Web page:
As a nineteen-year-old college student, maybe I'm naïve, but I refuse to believe that the U.S. and global, society as a whole is lacking in action because they are lacking in compassion or because third world problems "are not their problems." Philosopher, Christopher Heath Wellman, put it best when saying to "[n]otice how awkward it is to protest that those of us who are privileged cannot be obligated to change the system because we are impotent in the face of its enormity, while simultaneously suggesting that those who are starving to death are entitled to no assistance because they are responsible for the political and economic institutions which led to their ruin" in regards to world hunger.

You may be thinking, "OK but how can I make a difference, as just one person?" What Wellman meant in his quote was that you alone cannot make a difference for people starving in another country, but neither can they. It's only when we come together as a society and commit to action can we overcome these issues. Perhaps this is my Global Studies major speaking, but we are all citizens of the world, not just citizens of the U.S. and we must allow our compassion accordingly. No one has any choice in where, what circumstances, or what society they are born into so to refuse action which would help victims of circumstance would be an ignorant form of elitism.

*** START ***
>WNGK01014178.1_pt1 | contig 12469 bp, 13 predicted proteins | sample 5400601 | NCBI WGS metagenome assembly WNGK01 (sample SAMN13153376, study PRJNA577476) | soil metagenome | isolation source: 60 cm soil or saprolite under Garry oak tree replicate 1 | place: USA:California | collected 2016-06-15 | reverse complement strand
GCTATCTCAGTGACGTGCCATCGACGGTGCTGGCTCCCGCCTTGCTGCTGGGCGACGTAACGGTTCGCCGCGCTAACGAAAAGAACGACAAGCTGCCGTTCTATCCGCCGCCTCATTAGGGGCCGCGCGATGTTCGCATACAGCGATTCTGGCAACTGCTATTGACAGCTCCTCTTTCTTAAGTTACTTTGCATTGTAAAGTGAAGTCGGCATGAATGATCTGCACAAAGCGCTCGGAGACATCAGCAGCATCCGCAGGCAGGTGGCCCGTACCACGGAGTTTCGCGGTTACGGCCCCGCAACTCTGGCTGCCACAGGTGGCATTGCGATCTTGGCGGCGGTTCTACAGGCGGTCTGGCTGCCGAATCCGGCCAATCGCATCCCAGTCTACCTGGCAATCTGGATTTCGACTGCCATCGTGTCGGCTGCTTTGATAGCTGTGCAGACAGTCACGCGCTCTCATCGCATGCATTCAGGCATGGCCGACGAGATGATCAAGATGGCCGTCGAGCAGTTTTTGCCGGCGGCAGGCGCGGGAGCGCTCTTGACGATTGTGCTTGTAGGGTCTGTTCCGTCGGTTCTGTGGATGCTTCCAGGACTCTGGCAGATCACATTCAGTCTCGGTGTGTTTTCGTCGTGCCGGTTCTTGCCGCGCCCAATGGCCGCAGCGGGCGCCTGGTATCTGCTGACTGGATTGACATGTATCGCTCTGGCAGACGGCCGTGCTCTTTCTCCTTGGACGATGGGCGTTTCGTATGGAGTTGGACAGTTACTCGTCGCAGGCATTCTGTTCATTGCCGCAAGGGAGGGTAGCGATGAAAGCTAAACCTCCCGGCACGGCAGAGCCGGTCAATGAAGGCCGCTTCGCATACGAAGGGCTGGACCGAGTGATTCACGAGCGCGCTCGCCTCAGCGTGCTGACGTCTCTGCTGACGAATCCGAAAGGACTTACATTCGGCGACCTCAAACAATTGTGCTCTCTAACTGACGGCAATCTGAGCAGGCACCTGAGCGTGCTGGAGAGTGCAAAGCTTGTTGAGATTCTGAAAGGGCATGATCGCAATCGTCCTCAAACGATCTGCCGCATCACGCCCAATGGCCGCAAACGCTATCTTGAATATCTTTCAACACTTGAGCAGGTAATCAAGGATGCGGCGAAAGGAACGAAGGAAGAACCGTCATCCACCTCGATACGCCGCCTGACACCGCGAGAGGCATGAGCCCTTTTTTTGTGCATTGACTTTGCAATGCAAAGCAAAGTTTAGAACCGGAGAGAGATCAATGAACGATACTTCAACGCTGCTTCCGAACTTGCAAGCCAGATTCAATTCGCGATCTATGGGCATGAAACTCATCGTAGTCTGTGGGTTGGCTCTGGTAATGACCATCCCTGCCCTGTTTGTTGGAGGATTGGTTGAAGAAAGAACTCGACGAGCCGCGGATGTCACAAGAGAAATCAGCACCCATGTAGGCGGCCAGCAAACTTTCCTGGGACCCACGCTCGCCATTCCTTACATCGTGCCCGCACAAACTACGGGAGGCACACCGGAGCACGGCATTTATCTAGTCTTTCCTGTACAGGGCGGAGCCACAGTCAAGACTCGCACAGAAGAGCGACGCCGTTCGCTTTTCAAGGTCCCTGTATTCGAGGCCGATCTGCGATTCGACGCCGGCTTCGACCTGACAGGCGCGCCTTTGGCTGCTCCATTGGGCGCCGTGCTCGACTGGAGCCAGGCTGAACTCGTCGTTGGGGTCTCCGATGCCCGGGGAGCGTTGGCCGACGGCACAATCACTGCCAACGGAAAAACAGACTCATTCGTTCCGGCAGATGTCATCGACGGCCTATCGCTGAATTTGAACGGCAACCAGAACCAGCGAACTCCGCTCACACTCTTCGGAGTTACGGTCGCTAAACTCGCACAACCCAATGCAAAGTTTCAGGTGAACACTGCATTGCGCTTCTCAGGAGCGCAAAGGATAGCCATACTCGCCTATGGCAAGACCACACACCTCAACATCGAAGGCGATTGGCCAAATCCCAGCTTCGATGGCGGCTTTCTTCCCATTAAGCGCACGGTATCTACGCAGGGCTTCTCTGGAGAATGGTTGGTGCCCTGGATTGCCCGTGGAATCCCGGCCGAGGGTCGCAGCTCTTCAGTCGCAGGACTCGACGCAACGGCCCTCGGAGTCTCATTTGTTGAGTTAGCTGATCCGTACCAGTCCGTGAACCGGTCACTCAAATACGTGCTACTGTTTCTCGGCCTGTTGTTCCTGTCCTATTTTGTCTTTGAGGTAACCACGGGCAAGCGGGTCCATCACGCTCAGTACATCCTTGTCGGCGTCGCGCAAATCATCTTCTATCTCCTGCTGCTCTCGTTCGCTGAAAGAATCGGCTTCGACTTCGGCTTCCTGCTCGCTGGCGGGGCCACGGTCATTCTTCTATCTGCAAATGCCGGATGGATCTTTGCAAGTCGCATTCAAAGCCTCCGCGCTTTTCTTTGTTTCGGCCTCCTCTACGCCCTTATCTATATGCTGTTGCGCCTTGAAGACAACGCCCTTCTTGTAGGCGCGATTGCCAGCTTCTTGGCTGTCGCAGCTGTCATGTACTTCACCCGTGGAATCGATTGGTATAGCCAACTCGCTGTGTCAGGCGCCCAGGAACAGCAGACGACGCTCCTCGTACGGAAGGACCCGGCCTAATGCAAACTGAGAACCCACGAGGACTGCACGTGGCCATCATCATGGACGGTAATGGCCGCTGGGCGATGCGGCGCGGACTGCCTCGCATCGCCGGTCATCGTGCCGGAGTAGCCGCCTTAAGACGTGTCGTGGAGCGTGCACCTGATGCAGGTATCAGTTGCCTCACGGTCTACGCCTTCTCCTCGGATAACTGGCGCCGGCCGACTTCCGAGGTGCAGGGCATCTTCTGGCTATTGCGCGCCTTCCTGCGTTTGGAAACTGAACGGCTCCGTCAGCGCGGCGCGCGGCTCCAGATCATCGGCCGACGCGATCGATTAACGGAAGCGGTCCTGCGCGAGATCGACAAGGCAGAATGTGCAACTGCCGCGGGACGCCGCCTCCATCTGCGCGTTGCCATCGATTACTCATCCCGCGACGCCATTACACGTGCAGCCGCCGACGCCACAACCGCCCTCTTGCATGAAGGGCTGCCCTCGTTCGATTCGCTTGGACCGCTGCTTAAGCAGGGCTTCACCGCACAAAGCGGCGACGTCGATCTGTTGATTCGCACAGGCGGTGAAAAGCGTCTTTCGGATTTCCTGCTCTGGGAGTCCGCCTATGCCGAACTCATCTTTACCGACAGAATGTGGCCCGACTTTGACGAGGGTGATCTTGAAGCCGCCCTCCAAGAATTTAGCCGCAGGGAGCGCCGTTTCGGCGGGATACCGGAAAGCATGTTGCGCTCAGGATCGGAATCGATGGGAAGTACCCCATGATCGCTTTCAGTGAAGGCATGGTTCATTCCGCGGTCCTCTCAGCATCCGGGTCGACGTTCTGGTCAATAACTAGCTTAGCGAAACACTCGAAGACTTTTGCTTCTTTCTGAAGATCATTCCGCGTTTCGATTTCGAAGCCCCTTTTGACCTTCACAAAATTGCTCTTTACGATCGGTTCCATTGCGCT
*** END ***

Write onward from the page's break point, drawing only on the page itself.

This problem isn't exclusively on the national and global scale either; everyday people see problems in their personal lives and yet, only a small minority take action. Take, for example, people who stress about procrastination, but never change their time management habits. People who make the same New Year's Resolution every year because they never follow suit. Smokers who want to quit but don't try. Students who complain about poor grades but don't make time to study. Even in our own personal lives, knowledge rarely seems to prompt action.

I don't have an easy fix for this. And I don't hold the solutions to global warming, poverty, hunger, lack of access to clean water, or sexual inequality. But I do know that it doesn't need to be this way. It's often said that recognizing you have an issue is half the battle, the next half is action. Every day, our knowledge of the world and everything which inhabits it is increasing, the time for action is now. If we all, individually, take it upon ourselves to care for one another and work towards a better world, in small ways, I believe that together, we can make anything a reality.